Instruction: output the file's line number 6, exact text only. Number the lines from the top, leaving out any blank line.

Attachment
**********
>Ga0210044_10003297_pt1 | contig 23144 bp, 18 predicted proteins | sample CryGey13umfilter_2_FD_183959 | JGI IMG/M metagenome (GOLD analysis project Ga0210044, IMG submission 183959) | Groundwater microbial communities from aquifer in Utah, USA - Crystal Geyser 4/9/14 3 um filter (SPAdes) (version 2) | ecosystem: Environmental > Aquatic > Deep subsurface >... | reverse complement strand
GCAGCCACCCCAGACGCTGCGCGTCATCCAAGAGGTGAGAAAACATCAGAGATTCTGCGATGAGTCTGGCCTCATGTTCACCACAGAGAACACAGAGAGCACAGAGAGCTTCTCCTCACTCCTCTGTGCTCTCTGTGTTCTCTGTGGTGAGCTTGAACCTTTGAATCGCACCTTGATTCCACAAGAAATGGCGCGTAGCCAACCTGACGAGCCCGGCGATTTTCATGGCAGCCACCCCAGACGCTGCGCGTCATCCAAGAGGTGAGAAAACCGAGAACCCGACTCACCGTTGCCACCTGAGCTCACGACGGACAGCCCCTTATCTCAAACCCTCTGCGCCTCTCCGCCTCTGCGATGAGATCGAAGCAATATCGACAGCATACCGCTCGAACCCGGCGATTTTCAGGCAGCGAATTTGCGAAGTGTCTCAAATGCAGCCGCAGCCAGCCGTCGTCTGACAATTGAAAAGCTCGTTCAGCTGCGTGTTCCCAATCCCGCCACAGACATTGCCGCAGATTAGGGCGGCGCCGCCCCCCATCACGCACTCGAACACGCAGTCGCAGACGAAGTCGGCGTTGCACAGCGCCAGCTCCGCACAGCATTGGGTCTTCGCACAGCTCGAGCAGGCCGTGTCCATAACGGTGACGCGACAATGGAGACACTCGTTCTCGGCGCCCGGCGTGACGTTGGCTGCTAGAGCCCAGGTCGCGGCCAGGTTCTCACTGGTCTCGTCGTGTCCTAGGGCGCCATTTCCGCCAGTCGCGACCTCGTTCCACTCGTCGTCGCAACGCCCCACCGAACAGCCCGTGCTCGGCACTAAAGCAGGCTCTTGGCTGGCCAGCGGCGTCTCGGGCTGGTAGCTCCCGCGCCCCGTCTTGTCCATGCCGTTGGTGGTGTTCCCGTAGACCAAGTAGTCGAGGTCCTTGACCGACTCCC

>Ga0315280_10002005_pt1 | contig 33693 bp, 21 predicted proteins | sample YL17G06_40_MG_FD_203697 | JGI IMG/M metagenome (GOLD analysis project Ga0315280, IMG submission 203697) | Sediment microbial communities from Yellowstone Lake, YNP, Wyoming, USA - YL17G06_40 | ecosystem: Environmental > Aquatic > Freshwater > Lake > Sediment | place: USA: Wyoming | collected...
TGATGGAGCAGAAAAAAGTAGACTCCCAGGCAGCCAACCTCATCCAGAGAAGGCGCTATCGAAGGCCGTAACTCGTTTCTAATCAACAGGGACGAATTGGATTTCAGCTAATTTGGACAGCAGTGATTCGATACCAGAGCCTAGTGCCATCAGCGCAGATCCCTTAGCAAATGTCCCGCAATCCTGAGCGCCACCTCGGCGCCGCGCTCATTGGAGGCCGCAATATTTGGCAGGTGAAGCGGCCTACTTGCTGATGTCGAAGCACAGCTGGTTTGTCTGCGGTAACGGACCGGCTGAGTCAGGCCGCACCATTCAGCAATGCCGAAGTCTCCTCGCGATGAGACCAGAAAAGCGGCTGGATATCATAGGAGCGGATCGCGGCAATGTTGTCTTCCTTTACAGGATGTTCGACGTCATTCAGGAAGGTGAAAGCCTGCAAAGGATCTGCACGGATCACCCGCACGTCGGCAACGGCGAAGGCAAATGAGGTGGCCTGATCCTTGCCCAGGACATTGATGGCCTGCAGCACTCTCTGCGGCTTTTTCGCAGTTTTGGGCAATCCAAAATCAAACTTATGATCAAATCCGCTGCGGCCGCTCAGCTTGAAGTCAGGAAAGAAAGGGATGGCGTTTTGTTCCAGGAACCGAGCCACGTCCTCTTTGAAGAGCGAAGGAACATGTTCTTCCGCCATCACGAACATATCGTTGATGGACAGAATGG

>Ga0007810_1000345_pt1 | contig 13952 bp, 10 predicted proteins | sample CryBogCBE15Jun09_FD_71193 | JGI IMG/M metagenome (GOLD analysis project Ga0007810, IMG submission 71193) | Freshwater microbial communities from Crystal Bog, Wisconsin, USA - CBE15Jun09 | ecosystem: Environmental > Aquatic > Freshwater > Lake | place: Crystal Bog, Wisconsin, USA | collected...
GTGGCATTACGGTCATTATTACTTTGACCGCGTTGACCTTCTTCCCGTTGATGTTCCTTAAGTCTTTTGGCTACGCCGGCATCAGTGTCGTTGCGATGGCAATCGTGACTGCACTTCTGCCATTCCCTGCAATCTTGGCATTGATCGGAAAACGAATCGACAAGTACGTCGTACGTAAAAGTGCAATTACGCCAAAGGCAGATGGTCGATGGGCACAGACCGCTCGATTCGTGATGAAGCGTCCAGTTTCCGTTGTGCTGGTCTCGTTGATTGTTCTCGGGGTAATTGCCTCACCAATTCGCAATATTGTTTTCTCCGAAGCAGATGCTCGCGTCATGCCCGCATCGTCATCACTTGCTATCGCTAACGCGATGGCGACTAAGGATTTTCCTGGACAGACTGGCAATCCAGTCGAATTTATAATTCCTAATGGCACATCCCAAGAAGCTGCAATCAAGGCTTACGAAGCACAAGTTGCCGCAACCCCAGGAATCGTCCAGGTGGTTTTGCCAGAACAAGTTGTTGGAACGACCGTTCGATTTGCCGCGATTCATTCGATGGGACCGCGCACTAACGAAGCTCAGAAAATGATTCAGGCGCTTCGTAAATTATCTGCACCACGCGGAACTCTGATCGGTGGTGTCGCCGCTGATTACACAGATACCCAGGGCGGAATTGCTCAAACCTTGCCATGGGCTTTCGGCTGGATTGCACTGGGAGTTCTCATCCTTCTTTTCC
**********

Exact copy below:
GTGGCATTACGGTCATTATTACTTTGACCGCGTTGACCTTCTTCCCGTTGATGTTCCTTAAGTCTTTTGGCTACGCCGGCATCAGTGTCGTTGCGATGGCAATCGTGACTGCACTTCTGCCATTCCCTGCAATCTTGGCATTGATCGGAAAACGAATCGACAAGTACGTCGTACGTAAAAGTGCAATTACGCCAAAGGCAGATGGTCGATGGGCACAGACCGCTCGATTCGTGATGAAGCGTCCAGTTTCCGTTGTGCTGGTCTCGTTGATTGTTCTCGGGGTAATTGCCTCACCAATTCGCAATATTGTTTTCTCCGAAGCAGATGCTCGCGTCATGCCCGCATCGTCATCACTTGCTATCGCTAACGCGATGGCGACTAAGGATTTTCCTGGACAGACTGGCAATCCAGTCGAATTTATAATTCCTAATGGCACATCCCAAGAAGCTGCAATCAAGGCTTACGAAGCACAAGTTGCCGCAACCCCAGGAATCGTCCAGGTGGTTTTGCCAGAACAAGTTGTTGGAACGACCGTTCGATTTGCCGCGATTCATTCGATGGGACCGCGCACTAACGAAGCTCAGAAAATGATTCAGGCGCTTCGTAAATTATCTGCACCACGCGGAACTCTGATCGGTGGTGTCGCCGCTGATTACACAGATACCCAGGGCGGAATTGCTCAAACCTTGCCATGGGCTTTCGGCTGGATTGCACTGGGAGTTCTCATCCTTCTTTTCC